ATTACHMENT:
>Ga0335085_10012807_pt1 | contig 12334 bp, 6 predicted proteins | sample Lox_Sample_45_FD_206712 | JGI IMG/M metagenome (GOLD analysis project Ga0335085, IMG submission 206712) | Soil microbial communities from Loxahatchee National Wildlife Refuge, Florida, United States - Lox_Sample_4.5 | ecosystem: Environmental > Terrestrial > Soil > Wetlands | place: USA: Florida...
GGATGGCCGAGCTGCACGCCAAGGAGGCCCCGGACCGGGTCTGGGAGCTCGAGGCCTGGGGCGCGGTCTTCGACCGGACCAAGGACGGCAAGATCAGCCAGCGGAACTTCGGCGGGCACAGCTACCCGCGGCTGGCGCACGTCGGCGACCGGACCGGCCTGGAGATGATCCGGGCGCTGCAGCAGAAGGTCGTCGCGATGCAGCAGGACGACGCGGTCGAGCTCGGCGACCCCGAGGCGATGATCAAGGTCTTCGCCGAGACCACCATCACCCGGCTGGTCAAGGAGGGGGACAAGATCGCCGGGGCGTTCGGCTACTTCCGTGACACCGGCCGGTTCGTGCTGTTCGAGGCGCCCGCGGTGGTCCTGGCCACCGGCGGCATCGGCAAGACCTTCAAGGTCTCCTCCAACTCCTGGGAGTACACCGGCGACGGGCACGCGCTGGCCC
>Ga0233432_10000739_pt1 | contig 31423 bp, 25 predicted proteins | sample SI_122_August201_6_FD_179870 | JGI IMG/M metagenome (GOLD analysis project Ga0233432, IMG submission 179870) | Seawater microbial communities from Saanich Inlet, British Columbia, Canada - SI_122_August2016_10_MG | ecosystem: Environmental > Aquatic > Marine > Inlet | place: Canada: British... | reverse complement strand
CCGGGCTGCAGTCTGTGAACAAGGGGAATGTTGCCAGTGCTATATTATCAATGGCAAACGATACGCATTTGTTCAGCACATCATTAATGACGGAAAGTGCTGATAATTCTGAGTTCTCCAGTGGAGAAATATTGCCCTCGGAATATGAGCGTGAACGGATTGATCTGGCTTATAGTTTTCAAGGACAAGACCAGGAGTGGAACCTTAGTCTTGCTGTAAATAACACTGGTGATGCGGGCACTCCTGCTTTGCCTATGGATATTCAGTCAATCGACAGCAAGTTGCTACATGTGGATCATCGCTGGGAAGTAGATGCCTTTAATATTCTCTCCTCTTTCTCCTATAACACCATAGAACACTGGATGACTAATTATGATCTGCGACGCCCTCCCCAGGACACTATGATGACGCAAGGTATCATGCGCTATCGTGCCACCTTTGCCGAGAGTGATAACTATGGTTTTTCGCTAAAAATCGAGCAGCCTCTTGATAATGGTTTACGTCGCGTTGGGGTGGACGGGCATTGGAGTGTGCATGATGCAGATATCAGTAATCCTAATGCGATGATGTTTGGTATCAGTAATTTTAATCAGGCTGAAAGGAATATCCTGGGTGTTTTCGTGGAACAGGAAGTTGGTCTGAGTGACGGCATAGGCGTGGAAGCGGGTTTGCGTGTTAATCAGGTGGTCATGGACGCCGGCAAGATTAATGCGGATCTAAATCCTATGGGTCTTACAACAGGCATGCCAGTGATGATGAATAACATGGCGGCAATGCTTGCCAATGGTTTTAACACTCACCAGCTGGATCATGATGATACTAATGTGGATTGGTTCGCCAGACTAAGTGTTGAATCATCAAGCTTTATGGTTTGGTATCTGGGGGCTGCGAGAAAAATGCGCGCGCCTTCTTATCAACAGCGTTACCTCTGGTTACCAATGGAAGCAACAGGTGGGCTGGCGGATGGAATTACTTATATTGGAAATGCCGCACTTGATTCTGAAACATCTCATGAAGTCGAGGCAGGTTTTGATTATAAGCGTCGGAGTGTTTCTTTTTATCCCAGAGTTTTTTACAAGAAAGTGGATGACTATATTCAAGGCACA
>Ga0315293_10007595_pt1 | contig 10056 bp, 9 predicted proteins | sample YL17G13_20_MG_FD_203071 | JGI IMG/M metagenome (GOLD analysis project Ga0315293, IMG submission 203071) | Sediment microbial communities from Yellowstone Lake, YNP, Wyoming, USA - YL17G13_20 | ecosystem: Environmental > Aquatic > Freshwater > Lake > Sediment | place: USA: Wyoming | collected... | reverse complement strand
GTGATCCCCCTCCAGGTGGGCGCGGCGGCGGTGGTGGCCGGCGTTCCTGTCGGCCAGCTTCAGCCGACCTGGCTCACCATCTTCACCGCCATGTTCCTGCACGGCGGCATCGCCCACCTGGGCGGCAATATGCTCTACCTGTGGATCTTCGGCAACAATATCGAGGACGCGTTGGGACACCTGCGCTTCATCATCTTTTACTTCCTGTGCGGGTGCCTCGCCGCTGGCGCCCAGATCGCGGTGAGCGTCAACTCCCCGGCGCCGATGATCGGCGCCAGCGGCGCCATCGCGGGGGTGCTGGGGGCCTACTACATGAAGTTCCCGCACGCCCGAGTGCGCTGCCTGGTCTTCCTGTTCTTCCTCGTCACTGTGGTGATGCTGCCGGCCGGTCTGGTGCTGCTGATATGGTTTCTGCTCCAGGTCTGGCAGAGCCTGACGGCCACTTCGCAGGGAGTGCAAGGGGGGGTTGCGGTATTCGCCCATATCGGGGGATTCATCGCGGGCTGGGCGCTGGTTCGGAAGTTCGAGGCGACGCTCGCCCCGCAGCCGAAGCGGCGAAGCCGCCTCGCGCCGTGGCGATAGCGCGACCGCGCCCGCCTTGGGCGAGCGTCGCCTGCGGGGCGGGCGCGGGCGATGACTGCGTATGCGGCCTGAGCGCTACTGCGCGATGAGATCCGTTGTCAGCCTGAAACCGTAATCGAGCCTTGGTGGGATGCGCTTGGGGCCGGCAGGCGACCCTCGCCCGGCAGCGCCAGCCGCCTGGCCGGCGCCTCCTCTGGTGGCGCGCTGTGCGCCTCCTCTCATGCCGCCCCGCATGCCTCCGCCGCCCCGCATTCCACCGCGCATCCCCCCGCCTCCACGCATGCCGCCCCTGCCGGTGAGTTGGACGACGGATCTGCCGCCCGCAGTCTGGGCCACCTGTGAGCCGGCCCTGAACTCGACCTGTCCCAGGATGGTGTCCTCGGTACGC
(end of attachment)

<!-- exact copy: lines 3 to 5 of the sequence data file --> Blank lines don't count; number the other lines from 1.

>Ga0233432_10000739_pt1 | contig 31423 bp, 25 predicted proteins | sample SI_122_August201_6_FD_179870 | JGI IMG/M metagenome (GOLD analysis project Ga0233432, IMG submission 179870) | Seawater microbial communities from Saanich Inlet, British Columbia, Canada - SI_122_August2016_10_MG | ecosystem: Environmental > Aquatic > Marine > Inlet | place: Canada: British... | reverse complement strand
CCGGGCTGCAGTCTGTGAACAAGGGGAATGTTGCCAGTGCTATATTATCAATGGCAAACGATACGCATTTGTTCAGCACATCATTAATGACGGAAAGTGCTGATAATTCTGAGTTCTCCAGTGGAGAAATATTGCCCTCGGAATATGAGCGTGAACGGATTGATCTGGCTTATAGTTTTCAAGGACAAGACCAGGAGTGGAACCTTAGTCTTGCTGTAAATAACACTGGTGATGCGGGCACTCCTGCTTTGCCTATGGATATTCAGTCAATCGACAGCAAGTTGCTACATGTGGATCATCGCTGGGAAGTAGATGCCTTTAATATTCTCTCCTCTTTCTCCTATAACACCATAGAACACTGGATGACTAATTATGATCTGCGACGCCCTCCCCAGGACACTATGATGACGCAAGGTATCATGCGCTATCGTGCCACCTTTGCCGAGAGTGATAACTATGGTTTTTCGCTAAAAATCGAGCAGCCTCTTGATAATGGTTTACGTCGCGTTGGGGTGGACGGGCATTGGAGTGTGCATGATGCAGATATCAGTAATCCTAATGCGATGATGTTTGGTATCAGTAATTTTAATCAGGCTGAAAGGAATATCCTGGGTGTTTTCGTGGAACAGGAAGTTGGTCTGAGTGACGGCATAGGCGTGGAAGCGGGTTTGCGTGTTAATCAGGTGGTCATGGACGCCGGCAAGATTAATGCGGATCTAAATCCTATGGGTCTTACAACAGGCATGCCAGTGATGATGAATAACATGGCGGCAATGCTTGCCAATGGTTTTAACACTCACCAGCTGGATCATGATGATACTAATGTGGATTGGTTCGCCAGACTAAGTGTTGAATCATCAAGCTTTATGGTTTGGTATCTGGGGGCTGCGAGAAAAATGCGCGCGCCTTCTTATCAACAGCGTTACCTCTGGTTACCAATGGAAGCAACAGGTGGGCTGGCGGATGGAATTACTTATATTGGAAATGCCGCACTTGATTCTGAAACATCTCATGAAGTCGAGGCAGGTTTTGATTATAAGCGTCGGAGTGTTTCTTTTTATCCCAGAGTTTTTTACAAGAAAGTGGATGACTATATTCAAGGCACA
>Ga0315293_10007595_pt1 | contig 10056 bp, 9 predicted proteins | sample YL17G13_20_MG_FD_203071 | JGI IMG/M metagenome (GOLD analysis project Ga0315293, IMG submission 203071) | Sediment microbial communities from Yellowstone Lake, YNP, Wyoming, USA - YL17G13_20 | ecosystem: Environmental > Aquatic > Freshwater > Lake > Sediment | place: USA: Wyoming | collected... | reverse complement strand